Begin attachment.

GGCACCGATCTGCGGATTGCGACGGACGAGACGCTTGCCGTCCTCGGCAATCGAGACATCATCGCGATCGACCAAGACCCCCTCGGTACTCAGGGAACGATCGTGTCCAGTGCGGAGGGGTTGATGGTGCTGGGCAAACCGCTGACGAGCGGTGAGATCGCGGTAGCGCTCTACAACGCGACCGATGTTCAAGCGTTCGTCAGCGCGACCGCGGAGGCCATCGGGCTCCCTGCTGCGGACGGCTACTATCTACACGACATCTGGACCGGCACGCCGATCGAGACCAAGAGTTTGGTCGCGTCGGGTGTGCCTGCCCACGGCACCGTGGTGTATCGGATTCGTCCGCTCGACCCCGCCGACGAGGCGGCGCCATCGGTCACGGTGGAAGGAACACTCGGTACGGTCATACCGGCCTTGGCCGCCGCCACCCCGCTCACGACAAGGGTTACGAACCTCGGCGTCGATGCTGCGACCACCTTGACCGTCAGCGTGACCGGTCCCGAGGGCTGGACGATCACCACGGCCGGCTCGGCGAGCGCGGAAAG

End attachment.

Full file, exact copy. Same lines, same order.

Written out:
GGCACCGATCTGCGGATTGCGACGGACGAGACGCTTGCCGTCCTCGGCAATCGAGACATCATCGCGATCGACCAAGACCCCCTCGGTACTCAGGGAACGATCGTGTCCAGTGCGGAGGGGTTGATGGTGCTGGGCAAACCGCTGACGAGCGGTGAGATCGCGGTAGCGCTCTACAACGCGACCGATGTTCAAGCGTTCGTCAGCGCGACCGCGGAGGCCATCGGGCTCCCTGCTGCGGACGGCTACTATCTACACGACATCTGGACCGGCACGCCGATCGAGACCAAGAGTTTGGTCGCGTCGGGTGTGCCTGCCCACGGCACCGTGGTGTATCGGATTCGTCCGCTCGACCCCGCCGACGAGGCGGCGCCATCGGTCACGGTGGAAGGAACACTCGGTACGGTCATACCGGCCTTGGCCGCCGCCACCCCGCTCACGACAAGGGTTACGAACCTCGGCGTCGATGCTGCGACCACCTTGACCGTCAGCGTGACCGGTCCCGAGGGCTGGACGATCACCACGGCCGGCTCGGCGAGCGCGGAAAG